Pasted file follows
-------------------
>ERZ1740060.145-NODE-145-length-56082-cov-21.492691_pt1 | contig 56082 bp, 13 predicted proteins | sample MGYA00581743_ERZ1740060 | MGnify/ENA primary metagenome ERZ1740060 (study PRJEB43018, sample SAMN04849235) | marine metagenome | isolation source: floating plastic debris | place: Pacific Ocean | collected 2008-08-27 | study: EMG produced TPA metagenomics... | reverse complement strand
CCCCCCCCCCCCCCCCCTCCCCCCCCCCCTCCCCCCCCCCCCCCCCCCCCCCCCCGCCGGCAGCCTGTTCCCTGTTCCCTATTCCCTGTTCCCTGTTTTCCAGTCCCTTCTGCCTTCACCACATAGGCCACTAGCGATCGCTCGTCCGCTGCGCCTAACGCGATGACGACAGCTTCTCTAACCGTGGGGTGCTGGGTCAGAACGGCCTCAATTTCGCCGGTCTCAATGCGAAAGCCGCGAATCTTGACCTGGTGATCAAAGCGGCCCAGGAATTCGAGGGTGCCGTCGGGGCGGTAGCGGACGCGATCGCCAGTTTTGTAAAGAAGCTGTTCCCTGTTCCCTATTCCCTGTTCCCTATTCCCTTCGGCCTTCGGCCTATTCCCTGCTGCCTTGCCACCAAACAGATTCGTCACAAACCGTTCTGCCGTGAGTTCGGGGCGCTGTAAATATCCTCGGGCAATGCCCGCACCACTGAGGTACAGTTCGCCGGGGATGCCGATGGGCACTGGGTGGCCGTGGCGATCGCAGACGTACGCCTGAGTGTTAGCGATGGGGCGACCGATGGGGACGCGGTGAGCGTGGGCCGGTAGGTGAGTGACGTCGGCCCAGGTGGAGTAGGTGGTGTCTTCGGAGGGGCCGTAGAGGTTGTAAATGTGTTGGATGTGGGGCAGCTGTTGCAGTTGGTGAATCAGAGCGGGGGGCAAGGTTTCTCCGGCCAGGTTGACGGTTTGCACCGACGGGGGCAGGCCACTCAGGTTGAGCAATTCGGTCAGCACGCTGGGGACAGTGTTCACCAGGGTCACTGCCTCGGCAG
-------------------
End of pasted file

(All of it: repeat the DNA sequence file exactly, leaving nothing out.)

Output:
>ERZ1740060.145-NODE-145-length-56082-cov-21.492691_pt1 | contig 56082 bp, 13 predicted proteins | sample MGYA00581743_ERZ1740060 | MGnify/ENA primary metagenome ERZ1740060 (study PRJEB43018, sample SAMN04849235) | marine metagenome | isolation source: floating plastic debris | place: Pacific Ocean | collected 2008-08-27 | study: EMG produced TPA metagenomics... | reverse complement strand
CCCCCCCCCCCCCCCCCTCCCCCCCCCCCTCCCCCCCCCCCCCCCCCCCCCCCCCGCCGGCAGCCTGTTCCCTGTTCCCTATTCCCTGTTCCCTGTTTTCCAGTCCCTTCTGCCTTCACCACATAGGCCACTAGCGATCGCTCGTCCGCTGCGCCTAACGCGATGACGACAGCTTCTCTAACCGTGGGGTGCTGGGTCAGAACGGCCTCAATTTCGCCGGTCTCAATGCGAAAGCCGCGAATCTTGACCTGGTGATCAAAGCGGCCCAGGAATTCGAGGGTGCCGTCGGGGCGGTAGCGGACGCGATCGCCAGTTTTGTAAAGAAGCTGTTCCCTGTTCCCTATTCCCTGTTCCCTATTCCCTTCGGCCTTCGGCCTATTCCCTGCTGCCTTGCCACCAAACAGATTCGTCACAAACCGTTCTGCCGTGAGTTCGGGGCGCTGTAAATATCCTCGGGCAATGCCCGCACCACTGAGGTACAGTTCGCCGGGGATGCCGATGGGCACTGGGTGGCCGTGGCGATCGCAGACGTACGCCTGAGTGTTAGCGATGGGGCGACCGATGGGGACGCGGTGAGCGTGGGCCGGTAGGTGAGTGACGTCGGCCCAGGTGGAGTAGGTGGTGTCTTCGGAGGGGCCGTAGAGGTTGTAAATGTGTTGGATGTGGGGCAGCTGTTGCAGTTGGTGAATCAGAGCGGGGGGCAAGGTTTCTCCGGCCAGGTTGACGGTTTGCACCGACGGGGGCAGGCCACTCAGGTTGAGCAATTCGGTCAGCACGCTGGGGACAGTGTTCACCAGGGTCACTGCCTCGGCAG